If you type equations regularly, you've probably heard of LaTeX. But the OSX distribution (MacTeX) is huge -- the 3 GB file can take forever to download, and it takes up a lot of space. BasicTeX is a much smaller alternative, but it's intimidating to new users. This tutorial sets you up with BasicTeX in no time, so you can easily get started.
1) Installing BasicTeX
I used Homebrew to install BasicTeX, since I can later use it to easily uninstall BasicTeX if needed. You install BasicTeX via
brew install brew-cask brew cask install mactex
2) Choosing an editor
TeXShop is nice if you want a GUI, but I wanted to stick to vim. Luckily, there's a great plugin called vim-latex that you can install in just a few steps. Either is fine, and their respective websites have walkthroughs to get them installed.
3) Fetching dependencies on the fly
Unfortunately, since BasicTeX is so bare-bones, you're going to have to download a lot of packages when you open new documents sometimes. But that's okay!
texliveonfly makes this incredibly easy. First, install:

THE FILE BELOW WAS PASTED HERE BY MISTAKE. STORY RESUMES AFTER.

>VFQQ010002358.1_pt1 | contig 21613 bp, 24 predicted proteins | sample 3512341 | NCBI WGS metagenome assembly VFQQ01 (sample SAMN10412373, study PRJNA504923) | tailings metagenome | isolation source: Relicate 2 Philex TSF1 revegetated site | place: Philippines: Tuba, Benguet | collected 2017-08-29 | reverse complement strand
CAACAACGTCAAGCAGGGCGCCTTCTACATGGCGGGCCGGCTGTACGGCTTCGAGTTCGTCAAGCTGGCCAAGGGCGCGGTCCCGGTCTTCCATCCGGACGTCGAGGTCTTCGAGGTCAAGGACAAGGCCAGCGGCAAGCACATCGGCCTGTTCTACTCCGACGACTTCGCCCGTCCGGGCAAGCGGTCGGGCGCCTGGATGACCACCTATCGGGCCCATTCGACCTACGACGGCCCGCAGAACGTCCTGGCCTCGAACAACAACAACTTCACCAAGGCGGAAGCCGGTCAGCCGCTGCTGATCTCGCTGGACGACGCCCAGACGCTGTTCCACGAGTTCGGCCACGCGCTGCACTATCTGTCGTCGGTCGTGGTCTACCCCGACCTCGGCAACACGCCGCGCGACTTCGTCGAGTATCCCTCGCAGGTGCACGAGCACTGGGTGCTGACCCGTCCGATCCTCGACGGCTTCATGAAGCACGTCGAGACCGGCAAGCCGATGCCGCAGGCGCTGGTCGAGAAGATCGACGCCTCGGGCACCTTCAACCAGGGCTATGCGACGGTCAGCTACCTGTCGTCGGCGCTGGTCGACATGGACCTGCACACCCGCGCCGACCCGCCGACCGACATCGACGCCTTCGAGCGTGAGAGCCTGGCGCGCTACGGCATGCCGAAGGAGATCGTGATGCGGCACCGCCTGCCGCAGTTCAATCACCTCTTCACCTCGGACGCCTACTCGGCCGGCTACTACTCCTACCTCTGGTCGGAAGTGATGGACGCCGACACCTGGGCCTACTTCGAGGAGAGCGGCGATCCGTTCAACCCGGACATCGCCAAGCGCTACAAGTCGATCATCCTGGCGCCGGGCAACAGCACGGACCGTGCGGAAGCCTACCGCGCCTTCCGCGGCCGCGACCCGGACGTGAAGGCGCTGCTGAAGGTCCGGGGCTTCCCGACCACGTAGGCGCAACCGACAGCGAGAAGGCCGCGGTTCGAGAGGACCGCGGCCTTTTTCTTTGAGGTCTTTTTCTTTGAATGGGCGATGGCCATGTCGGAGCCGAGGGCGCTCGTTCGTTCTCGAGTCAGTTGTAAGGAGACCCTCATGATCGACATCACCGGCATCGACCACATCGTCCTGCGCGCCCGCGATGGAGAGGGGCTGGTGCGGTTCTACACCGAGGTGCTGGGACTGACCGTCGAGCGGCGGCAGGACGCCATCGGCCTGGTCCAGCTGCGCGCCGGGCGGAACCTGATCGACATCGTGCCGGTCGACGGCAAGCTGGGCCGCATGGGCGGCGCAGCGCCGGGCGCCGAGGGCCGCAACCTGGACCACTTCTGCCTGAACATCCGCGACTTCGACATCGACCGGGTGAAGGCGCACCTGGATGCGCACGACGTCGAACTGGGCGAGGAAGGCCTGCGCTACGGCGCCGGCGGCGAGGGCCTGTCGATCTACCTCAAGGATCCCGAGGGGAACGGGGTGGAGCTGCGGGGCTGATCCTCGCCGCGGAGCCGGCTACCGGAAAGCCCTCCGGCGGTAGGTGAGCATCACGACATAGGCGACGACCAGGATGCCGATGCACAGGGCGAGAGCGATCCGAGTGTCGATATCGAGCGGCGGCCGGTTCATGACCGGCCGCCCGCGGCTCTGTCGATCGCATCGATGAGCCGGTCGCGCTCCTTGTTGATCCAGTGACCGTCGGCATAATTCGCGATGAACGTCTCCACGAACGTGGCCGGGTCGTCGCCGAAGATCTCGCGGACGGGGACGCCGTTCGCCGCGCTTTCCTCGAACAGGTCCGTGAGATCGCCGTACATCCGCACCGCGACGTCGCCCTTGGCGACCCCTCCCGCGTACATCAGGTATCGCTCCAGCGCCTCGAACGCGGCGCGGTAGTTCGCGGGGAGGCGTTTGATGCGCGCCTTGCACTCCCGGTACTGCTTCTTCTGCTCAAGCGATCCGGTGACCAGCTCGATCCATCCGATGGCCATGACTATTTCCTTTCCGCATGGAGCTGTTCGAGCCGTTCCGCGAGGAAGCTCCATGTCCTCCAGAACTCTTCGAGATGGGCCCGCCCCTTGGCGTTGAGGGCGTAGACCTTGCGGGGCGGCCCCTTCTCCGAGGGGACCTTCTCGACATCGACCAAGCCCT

tlmgr install texliveonfly
Whenever you get a new document, instead of running
latex, you can run:
4) Making things easier with .bashrc
I added a few lines to my
.bashrc file to make the commands more consistent:
alias latex-fix=texliveonfly alias latex-pdf=pdflatex alias latex-test=xdvi
After you write a document, use
latex-fix -- it will immediately convert it to a PDF and install any dependencies.
On the other hand, you could use the plain
latex command as well. If you want to preview the .dvi document generated by the normal
latex command, use
latex-test. Finally, to convert it to a PDF, just use
5) Downloading specific packages
Sometimes you might need to just download one specific package. Rather than using
texliveonfly, you can use
tlmgr directly. Just call
tlmgr install pkgname. For example:
LaTeX Error: File 'amsmath.sty' not found. ... tlmgr install amsmath
This will work most of the time. Sometimes, you might have to search for the package through CTAN and get the actual package name from there.
And that's it. Let me know if you have any difficulties!
For practice, you can try downloading this sample LaTeX file. One possible sequence of commands might be:
latex sample.tex latex-test sample latex-pdf sample
Another option is to just call
latex-fix sample.tex. If you just followed this tutorial, you're going to have to use
latex-fix, since you won't have any of the dependencies needed.